Alterations in normal spinal structure and segmental motion can cause joint dysfunction. This can be caused by a wide range of issues, from a minor slip or bump to a car accident or other sudden trauma, even small repetitive injuries accumulating over time. When this occurs, the surrounding tissues such as muscles, discs and nerves can become stressed as well and exacerbate symptoms such as pain, spasm and restricted movements. Left uncorrected, the altered structure and function can lead to increased wear and tear and speed degenerative changes.
This degeneration becomes more difficult to reverse as time goes by and the muscles, nerves and bones begin to adapt to the altered biomechanics. Because the body is a remarkable machine, it will try to compensate by putting more stress on neighboring structures. The longer the imbalance is untreated, the longer it will take and the harder it is to try to restore normal structure and function.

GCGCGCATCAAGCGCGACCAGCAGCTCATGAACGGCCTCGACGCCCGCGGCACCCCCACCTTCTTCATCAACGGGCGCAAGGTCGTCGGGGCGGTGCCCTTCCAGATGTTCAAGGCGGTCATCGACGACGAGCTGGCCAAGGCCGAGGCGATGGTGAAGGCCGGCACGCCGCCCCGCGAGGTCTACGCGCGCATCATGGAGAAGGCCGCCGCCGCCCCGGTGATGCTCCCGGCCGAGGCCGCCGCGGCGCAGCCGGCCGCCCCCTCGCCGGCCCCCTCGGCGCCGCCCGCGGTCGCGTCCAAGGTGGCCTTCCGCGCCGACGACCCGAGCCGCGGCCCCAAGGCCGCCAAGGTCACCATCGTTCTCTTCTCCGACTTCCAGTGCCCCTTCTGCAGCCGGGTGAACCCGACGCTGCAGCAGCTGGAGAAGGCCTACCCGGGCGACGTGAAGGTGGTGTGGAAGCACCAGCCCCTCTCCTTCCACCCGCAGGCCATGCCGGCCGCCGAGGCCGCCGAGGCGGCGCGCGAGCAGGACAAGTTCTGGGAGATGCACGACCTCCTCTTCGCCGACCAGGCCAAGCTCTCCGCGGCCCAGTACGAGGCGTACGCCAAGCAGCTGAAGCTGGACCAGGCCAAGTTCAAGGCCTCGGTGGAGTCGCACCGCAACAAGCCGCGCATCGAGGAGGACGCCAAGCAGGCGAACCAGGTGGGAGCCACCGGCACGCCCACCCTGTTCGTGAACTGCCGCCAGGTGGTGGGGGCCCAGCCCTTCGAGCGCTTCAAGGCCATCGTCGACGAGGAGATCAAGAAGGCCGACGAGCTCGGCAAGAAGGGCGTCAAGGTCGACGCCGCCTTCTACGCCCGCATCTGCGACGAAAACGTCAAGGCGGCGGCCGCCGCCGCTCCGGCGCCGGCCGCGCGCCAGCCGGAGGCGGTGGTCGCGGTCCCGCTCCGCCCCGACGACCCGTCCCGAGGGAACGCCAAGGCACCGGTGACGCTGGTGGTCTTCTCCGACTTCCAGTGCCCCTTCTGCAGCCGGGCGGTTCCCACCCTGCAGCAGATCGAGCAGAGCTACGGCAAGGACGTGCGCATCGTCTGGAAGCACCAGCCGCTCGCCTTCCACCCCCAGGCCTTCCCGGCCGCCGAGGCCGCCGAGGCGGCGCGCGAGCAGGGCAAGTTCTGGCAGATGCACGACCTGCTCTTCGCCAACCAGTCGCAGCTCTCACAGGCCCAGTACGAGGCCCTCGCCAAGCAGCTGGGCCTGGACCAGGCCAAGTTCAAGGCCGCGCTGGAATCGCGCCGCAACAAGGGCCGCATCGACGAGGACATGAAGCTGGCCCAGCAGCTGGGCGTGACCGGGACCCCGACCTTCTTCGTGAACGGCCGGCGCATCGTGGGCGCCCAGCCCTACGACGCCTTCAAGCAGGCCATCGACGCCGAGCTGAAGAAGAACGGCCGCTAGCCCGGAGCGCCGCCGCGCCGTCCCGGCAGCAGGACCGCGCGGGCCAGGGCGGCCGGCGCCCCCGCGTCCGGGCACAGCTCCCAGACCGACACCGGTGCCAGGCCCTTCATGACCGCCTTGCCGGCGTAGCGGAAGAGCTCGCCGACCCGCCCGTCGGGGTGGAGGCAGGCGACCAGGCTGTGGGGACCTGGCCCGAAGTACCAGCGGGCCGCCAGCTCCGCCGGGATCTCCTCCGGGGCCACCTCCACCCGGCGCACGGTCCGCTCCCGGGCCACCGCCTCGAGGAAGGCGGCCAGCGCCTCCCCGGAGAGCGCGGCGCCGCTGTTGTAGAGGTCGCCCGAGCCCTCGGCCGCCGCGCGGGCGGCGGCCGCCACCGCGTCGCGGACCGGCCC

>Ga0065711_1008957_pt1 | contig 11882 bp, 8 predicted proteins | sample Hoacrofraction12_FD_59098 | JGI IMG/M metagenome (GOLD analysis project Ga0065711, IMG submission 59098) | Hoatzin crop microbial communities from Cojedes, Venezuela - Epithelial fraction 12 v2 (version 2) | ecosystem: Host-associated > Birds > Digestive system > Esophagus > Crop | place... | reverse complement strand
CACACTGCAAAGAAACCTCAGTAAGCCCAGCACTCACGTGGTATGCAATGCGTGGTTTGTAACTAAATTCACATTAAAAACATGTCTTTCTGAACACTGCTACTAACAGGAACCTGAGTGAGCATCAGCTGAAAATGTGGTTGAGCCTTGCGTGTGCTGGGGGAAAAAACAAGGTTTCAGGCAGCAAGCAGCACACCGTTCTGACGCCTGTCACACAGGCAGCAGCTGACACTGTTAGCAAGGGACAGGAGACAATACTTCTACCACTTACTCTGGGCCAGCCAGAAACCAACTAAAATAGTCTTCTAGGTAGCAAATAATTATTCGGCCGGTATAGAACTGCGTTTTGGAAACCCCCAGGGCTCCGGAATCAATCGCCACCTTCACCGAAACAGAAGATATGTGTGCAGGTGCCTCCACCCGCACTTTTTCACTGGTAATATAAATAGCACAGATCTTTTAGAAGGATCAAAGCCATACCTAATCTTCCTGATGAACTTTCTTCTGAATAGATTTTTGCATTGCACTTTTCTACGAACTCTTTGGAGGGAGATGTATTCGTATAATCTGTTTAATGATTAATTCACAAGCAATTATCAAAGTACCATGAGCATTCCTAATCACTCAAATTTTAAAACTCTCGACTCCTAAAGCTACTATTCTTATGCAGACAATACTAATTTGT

Spinal joint dysfunction is often accompanied by the following:
- Spinal Kinesiopathology (movement of the bones)
- Neuropathophysiology (nerve dysfunction)
- Myopathology (muscle changes)
- Histopathology (tissue damage)
- Pathophysiology (altered function)
Chiropractors are experts in the manipulation of joints and soft tissue. Small, quick movements to the spine can improve normal vertebral motion. Through treatment, better structural balance and function as well as greater comfort is possible.